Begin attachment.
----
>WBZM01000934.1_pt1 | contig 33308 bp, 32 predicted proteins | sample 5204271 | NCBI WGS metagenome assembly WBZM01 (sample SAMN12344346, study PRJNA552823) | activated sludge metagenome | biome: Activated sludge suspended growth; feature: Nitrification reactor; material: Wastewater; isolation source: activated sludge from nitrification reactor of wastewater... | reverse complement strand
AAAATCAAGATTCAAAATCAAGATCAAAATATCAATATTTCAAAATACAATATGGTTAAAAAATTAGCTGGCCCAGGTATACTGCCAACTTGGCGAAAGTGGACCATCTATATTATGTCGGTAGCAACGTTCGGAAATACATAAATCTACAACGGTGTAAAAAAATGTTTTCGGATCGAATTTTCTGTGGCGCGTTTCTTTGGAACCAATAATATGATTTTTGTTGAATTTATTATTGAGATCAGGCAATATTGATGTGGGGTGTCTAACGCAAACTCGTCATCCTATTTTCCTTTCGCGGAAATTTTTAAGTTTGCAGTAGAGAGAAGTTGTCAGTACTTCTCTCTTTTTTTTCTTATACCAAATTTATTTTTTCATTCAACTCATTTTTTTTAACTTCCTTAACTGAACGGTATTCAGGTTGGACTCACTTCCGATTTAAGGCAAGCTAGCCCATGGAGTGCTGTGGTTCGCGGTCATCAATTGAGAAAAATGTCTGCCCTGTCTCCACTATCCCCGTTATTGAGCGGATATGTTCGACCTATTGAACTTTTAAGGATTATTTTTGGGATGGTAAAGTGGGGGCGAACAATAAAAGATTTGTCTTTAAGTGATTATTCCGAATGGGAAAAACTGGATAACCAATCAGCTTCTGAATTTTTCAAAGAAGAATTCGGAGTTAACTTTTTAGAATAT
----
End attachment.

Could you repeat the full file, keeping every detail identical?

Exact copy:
>WBZM01000934.1_pt1 | contig 33308 bp, 32 predicted proteins | sample 5204271 | NCBI WGS metagenome assembly WBZM01 (sample SAMN12344346, study PRJNA552823) | activated sludge metagenome | biome: Activated sludge suspended growth; feature: Nitrification reactor; material: Wastewater; isolation source: activated sludge from nitrification reactor of wastewater... | reverse complement strand
AAAATCAAGATTCAAAATCAAGATCAAAATATCAATATTTCAAAATACAATATGGTTAAAAAATTAGCTGGCCCAGGTATACTGCCAACTTGGCGAAAGTGGACCATCTATATTATGTCGGTAGCAACGTTCGGAAATACATAAATCTACAACGGTGTAAAAAAATGTTTTCGGATCGAATTTTCTGTGGCGCGTTTCTTTGGAACCAATAATATGATTTTTGTTGAATTTATTATTGAGATCAGGCAATATTGATGTGGGGTGTCTAACGCAAACTCGTCATCCTATTTTCCTTTCGCGGAAATTTTTAAGTTTGCAGTAGAGAGAAGTTGTCAGTACTTCTCTCTTTTTTTTCTTATACCAAATTTATTTTTTCATTCAACTCATTTTTTTTAACTTCCTTAACTGAACGGTATTCAGGTTGGACTCACTTCCGATTTAAGGCAAGCTAGCCCATGGAGTGCTGTGGTTCGCGGTCATCAATTGAGAAAAATGTCTGCCCTGTCTCCACTATCCCCGTTATTGAGCGGATATGTTCGACCTATTGAACTTTTAAGGATTATTTTTGGGATGGTAAAGTGGGGGCGAACAATAAAAGATTTGTCTTTAAGTGATTATTCCGAATGGGAAAAACTGGATAACCAATCAGCTTCTGAATTTTTCAAAGAAGAATTCGGAGTTAACTTTTTAGAATAT